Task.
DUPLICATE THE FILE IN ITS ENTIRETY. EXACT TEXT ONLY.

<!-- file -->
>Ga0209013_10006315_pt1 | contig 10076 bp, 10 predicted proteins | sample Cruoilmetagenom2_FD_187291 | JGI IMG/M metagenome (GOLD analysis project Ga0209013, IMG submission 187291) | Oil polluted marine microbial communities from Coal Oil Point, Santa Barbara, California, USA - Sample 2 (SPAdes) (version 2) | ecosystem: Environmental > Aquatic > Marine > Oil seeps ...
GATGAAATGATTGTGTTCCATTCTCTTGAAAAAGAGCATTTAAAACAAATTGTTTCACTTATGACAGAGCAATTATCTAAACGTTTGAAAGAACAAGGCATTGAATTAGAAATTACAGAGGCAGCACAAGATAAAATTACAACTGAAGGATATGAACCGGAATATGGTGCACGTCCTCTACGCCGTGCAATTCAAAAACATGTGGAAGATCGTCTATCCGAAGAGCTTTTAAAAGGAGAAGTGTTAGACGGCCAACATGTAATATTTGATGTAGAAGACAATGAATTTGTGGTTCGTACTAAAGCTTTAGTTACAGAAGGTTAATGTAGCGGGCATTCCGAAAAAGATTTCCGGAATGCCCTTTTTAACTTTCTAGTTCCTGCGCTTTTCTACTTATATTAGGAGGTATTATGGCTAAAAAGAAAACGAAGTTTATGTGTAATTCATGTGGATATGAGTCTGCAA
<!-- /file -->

>Ga0209013_10006315_pt1 | contig 10076 bp, 10 predicted proteins | sample Cruoilmetagenom2_FD_187291 | JGI IMG/M metagenome (GOLD analysis project Ga0209013, IMG submission 187291) | Oil polluted marine microbial communities from Coal Oil Point, Santa Barbara, California, USA - Sample 2 (SPAdes) (version 2) | ecosystem: Environmental > Aquatic > Marine > Oil seeps ...
GATGAAATGATTGTGTTCCATTCTCTTGAAAAAGAGCATTTAAAACAAATTGTTTCACTTATGACAGAGCAATTATCTAAACGTTTGAAAGAACAAGGCATTGAATTAGAAATTACAGAGGCAGCACAAGATAAAATTACAACTGAAGGATATGAACCGGAATATGGTGCACGTCCTCTACGCCGTGCAATTCAAAAACATGTGGAAGATCGTCTATCCGAAGAGCTTTTAAAAGGAGAAGTGTTAGACGGCCAACATGTAATATTTGATGTAGAAGACAATGAATTTGTGGTTCGTACTAAAGCTTTAGTTACAGAAGGTTAATGTAGCGGGCATTCCGAAAAAGATTTCCGGAATGCCCTTTTTAACTTTCTAGTTCCTGCGCTTTTCTACTTATATTAGGAGGTATTATGGCTAAAAAGAAAACGAAGTTTATGTGTAATTCATGTGGATATGAGTCTGCAA